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Old 19-04-2015, 09:40   #46
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Re: Propane Solenoid experiences , good/bad/best

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Originally Posted by Claude_Marie View Post
Sorry Dockhead, it is the other way round, 110v has a greater lethal potential than 220v.

Watt = Volt x Amps

if you want : 2200 W
@ 110 you need 20 Amps.
@ 220 you need only 10 Amps.

Amps kill you, not Volts.

Proof : in between your ignition coil and your distributor cap and further to the plugs you find 10 Kv.
Should you touch the cord on a running engine, you are likely to experience a rather unpleasant shock @ 10 000 Volts, but it will not kill you...because there are hardly any Amps in this H.T circuit.



Another example : Electrostatic discharge, this painful ESD on a cold dry (rare in the UK) winter day when you touch your car, plenty of volts but no Amps.

No surprise the rate of electrocution is half in the UK.


110V was the norm on the continent 40 years ago, we switched to 220 for safety reasons.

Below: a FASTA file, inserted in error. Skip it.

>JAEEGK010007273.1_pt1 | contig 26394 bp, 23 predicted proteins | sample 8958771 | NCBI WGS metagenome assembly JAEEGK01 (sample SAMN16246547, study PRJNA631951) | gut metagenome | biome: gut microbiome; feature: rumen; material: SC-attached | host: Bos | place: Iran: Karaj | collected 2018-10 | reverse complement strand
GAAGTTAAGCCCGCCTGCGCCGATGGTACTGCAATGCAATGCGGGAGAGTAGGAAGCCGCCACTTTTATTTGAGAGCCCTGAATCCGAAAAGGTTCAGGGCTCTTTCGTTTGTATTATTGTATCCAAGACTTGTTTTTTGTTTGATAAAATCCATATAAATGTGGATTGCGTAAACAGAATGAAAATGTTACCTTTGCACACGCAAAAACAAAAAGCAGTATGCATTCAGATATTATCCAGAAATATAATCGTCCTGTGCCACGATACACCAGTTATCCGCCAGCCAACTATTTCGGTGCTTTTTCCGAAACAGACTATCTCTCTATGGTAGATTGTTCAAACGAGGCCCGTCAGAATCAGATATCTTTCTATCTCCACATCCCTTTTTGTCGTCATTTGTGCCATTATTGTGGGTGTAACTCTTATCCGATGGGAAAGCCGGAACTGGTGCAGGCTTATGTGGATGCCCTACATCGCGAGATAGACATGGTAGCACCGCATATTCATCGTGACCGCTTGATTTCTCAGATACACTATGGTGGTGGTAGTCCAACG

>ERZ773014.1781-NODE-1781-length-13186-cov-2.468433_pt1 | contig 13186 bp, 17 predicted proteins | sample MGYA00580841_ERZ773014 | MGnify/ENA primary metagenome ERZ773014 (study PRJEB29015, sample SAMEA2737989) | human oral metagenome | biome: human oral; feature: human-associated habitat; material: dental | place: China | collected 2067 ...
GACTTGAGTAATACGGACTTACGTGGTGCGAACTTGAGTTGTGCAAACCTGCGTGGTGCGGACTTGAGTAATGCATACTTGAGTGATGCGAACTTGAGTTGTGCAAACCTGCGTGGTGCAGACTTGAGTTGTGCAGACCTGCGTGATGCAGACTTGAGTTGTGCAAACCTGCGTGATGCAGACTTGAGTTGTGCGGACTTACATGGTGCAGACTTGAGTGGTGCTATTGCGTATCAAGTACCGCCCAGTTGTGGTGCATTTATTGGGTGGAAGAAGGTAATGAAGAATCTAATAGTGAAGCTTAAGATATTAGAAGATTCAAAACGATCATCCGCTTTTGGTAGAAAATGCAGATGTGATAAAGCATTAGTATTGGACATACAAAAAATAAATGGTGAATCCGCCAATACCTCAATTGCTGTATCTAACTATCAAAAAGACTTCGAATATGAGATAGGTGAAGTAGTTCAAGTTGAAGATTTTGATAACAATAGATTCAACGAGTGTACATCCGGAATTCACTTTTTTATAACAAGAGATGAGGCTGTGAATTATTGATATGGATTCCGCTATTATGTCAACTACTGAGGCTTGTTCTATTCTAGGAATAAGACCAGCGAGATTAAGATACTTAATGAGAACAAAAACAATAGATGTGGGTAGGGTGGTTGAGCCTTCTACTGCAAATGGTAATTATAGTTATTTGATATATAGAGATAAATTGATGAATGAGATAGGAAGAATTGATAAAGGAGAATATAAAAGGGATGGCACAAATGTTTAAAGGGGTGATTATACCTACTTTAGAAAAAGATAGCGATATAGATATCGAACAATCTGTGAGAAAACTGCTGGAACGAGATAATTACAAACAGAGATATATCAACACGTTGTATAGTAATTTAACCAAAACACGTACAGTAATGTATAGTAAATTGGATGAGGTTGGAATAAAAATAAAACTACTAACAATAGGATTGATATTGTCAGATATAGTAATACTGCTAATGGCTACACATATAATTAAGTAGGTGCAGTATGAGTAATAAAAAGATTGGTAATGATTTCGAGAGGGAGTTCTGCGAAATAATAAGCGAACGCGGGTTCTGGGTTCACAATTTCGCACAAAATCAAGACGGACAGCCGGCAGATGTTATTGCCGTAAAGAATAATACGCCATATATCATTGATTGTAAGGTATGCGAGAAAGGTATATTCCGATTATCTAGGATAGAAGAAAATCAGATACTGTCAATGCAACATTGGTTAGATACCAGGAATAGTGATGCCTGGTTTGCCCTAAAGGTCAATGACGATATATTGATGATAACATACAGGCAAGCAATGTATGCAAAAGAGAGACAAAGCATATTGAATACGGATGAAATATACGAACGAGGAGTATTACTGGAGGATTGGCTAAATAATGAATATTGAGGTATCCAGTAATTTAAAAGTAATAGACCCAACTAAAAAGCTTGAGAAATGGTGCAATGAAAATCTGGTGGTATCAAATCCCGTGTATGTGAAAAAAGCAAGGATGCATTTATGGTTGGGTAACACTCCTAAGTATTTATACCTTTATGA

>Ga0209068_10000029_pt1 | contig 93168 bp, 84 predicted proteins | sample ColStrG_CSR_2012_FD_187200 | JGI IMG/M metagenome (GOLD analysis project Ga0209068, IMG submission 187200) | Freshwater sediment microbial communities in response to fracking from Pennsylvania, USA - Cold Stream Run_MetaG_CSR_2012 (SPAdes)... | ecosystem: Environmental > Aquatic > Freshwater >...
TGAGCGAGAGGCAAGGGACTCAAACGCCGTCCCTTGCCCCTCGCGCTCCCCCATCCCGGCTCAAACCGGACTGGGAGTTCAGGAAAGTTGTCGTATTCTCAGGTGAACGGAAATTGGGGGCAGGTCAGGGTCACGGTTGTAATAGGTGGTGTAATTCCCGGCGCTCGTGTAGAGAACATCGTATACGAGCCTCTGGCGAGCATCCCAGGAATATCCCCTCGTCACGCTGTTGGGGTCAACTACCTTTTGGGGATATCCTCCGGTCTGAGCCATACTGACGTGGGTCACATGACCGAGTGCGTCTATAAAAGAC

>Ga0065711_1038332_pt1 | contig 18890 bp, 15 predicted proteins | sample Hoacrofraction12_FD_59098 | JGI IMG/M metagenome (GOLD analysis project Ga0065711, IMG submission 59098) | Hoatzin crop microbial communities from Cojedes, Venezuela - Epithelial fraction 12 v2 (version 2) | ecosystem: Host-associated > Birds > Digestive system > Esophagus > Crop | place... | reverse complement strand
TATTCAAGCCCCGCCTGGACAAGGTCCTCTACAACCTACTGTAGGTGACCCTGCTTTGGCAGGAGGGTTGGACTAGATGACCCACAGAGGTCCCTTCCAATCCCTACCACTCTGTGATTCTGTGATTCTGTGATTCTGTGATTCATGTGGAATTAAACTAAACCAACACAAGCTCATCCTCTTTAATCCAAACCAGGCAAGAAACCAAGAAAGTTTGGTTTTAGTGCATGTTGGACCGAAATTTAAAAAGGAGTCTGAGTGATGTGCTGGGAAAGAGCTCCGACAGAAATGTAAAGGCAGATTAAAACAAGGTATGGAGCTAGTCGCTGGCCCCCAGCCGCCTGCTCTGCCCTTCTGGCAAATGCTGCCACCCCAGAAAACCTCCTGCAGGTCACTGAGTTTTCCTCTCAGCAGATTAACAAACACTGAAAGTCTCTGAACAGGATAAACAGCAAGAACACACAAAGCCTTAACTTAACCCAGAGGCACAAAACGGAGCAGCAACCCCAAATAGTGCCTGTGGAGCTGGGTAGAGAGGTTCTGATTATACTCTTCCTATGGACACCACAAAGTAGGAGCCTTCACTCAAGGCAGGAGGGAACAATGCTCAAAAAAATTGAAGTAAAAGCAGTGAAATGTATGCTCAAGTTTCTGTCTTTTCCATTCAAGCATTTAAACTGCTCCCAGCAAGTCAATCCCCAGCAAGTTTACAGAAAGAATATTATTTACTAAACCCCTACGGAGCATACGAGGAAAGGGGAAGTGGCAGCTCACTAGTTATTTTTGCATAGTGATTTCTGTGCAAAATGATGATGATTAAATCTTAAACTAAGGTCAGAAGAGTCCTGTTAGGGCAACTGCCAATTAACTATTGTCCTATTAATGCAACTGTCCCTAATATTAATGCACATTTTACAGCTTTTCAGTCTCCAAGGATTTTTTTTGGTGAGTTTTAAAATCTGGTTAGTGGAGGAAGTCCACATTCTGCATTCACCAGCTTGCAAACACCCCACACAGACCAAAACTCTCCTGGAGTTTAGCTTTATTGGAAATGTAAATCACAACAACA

I guess a little knowledge is a dangerous thing.

The 10KV from the ignition coil is from a very high impedance source; as soon as you touch it, the voltage (and available current) goes to practically nothing. Years ago a friend of mine got across an 8KV 15 amp transmitter power supply, unfortunately he did not survive.

Given the same skin resistance, 220v will push twice as much current through a human body as 110v.
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Old 19-04-2015, 10:23   #47
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Re: Propane Solenoid experiences , good/bad/best

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I guess a little knowledge is a dangerous thing..........
Yes and the Internet has helped to spread misinformation globally.
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Old 19-04-2015, 11:26   #48
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Re: Propane Solenoid experiences , good/bad/best

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Originally Posted by Bill Seal View Post
. Years ago a friend of mine got across an 8KV 15 amp transmitter power supply, unfortunately he did not survive.

.
Sorry for your friend.

But was 15Kv AND 15 Amps = 225 KW, poor lad.


If your friend had received a shock of 15Kv and milliAmps, he would have made it.

From Electrostatic Discharge you can receive up to 50 Kv (Fifty, no typo) from a cat with a thick fur.

And I have never heard from anybody electrocuted from their cat.


Edit : Does not kill the cat either.

Again, no Amps.

For a given power @ 110v you need twice has much Amps.


Residual protection switch, circuits breakers are rated at 30 milliAmps, I suppose that this value was not selected at random, and suggest you are at risk over 30mA @220V
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Old 19-04-2015, 12:36   #49